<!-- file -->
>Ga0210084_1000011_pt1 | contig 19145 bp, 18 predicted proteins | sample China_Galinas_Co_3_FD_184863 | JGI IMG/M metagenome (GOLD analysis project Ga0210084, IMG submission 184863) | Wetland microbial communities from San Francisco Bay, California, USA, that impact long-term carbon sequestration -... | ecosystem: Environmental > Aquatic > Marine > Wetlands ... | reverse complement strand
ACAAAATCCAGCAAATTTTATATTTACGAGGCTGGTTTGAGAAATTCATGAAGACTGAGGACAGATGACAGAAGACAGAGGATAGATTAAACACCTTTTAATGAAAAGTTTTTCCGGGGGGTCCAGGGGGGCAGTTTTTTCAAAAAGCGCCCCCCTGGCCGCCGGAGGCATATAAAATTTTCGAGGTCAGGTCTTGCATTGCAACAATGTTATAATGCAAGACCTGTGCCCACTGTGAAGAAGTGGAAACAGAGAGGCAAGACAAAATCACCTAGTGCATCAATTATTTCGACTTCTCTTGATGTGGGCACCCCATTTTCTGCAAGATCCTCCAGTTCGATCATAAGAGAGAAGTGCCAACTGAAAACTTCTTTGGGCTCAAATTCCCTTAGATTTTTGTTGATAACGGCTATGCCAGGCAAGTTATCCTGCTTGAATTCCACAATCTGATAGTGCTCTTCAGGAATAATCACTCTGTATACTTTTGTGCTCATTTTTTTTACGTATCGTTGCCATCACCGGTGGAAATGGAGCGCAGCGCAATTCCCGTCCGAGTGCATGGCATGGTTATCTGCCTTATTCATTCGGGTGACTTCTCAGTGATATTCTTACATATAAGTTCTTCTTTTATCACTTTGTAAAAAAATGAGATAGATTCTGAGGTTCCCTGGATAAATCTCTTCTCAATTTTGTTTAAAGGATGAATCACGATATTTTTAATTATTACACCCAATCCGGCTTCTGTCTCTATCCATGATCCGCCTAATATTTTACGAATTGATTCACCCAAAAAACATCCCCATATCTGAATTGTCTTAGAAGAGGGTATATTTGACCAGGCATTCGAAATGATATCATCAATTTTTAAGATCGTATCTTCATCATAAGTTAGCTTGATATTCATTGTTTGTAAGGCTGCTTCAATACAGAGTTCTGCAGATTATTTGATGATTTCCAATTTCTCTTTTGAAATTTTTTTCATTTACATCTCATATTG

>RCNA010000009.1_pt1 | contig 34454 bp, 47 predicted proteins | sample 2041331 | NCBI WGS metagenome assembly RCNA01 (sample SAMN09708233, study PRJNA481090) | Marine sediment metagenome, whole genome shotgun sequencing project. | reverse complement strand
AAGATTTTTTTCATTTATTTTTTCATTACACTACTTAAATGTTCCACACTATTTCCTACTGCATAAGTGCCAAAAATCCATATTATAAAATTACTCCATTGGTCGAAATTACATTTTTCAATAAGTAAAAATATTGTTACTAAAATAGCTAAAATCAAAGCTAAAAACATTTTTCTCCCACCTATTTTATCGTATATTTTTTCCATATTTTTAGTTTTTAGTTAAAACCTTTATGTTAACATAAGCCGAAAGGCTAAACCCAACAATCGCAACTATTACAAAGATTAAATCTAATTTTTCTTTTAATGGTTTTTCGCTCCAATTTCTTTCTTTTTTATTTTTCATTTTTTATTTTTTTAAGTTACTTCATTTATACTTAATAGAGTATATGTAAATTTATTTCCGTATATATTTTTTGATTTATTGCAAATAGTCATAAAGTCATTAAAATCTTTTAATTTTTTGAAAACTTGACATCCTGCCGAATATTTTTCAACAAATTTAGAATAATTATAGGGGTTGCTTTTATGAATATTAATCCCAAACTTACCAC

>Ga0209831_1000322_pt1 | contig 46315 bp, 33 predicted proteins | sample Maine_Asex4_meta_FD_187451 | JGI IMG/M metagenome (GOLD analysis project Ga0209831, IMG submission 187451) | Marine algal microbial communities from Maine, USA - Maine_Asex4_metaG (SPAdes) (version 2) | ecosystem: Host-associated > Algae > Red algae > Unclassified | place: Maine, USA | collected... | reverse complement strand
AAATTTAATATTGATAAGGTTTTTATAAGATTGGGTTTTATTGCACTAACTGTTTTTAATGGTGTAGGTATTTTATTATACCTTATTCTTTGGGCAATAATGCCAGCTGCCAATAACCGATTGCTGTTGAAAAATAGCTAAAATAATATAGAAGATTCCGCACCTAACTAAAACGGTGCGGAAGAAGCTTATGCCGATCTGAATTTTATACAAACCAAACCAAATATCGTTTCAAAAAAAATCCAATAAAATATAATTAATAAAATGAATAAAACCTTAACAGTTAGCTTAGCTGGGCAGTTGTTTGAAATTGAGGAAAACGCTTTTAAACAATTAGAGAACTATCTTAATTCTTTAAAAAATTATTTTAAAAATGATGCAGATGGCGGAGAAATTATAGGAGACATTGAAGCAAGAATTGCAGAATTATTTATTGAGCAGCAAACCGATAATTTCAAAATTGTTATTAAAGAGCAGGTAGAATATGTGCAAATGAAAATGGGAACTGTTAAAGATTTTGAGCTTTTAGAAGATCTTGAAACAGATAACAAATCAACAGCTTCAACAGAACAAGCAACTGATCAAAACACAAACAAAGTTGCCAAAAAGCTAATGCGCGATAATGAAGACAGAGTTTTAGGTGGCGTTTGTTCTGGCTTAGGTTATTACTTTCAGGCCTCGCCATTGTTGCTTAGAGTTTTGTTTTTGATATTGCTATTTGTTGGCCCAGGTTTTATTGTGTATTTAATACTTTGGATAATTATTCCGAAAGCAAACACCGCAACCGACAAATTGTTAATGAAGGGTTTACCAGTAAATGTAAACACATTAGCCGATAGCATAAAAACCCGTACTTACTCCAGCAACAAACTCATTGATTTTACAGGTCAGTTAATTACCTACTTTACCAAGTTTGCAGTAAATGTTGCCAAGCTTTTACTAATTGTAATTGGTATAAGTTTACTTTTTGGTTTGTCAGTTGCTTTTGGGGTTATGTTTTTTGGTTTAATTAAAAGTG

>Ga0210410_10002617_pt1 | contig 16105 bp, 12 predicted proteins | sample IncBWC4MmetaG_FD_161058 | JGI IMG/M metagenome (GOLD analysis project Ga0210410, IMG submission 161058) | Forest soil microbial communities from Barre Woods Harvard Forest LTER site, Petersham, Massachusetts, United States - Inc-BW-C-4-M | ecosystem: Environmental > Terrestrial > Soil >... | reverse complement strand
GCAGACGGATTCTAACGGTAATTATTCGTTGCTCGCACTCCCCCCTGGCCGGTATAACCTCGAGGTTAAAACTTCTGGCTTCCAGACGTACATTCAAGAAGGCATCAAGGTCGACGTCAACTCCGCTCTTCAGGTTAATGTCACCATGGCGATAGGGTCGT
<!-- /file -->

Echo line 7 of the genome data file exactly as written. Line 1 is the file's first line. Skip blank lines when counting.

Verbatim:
>Ga0210410_10002617_pt1 | contig 16105 bp, 12 predicted proteins | sample IncBWC4MmetaG_FD_161058 | JGI IMG/M metagenome (GOLD analysis project Ga0210410, IMG submission 161058) | Forest soil microbial communities from Barre Woods Harvard Forest LTER site, Petersham, Massachusetts, United States - Inc-BW-C-4-M | ecosystem: Environmental > Terrestrial > Soil >... | reverse complement strand